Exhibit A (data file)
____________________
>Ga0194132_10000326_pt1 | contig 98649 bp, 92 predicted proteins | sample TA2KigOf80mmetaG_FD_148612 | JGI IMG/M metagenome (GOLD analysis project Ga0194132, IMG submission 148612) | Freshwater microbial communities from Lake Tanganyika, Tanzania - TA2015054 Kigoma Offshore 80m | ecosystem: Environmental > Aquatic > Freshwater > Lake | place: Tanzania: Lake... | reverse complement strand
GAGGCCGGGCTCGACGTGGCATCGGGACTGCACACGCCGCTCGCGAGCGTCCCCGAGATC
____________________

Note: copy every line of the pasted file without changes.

>Ga0194132_10000326_pt1 | contig 98649 bp, 92 predicted proteins | sample TA2KigOf80mmetaG_FD_148612 | JGI IMG/M metagenome (GOLD analysis project Ga0194132, IMG submission 148612) | Freshwater microbial communities from Lake Tanganyika, Tanzania - TA2015054 Kigoma Offshore 80m | ecosystem: Environmental > Aquatic > Freshwater > Lake | place: Tanzania: Lake... | reverse complement strand
GAGGCCGGGCTCGACGTGGCATCGGGACTGCACACGCCGCTCGCGAGCGTCCCCGAGATC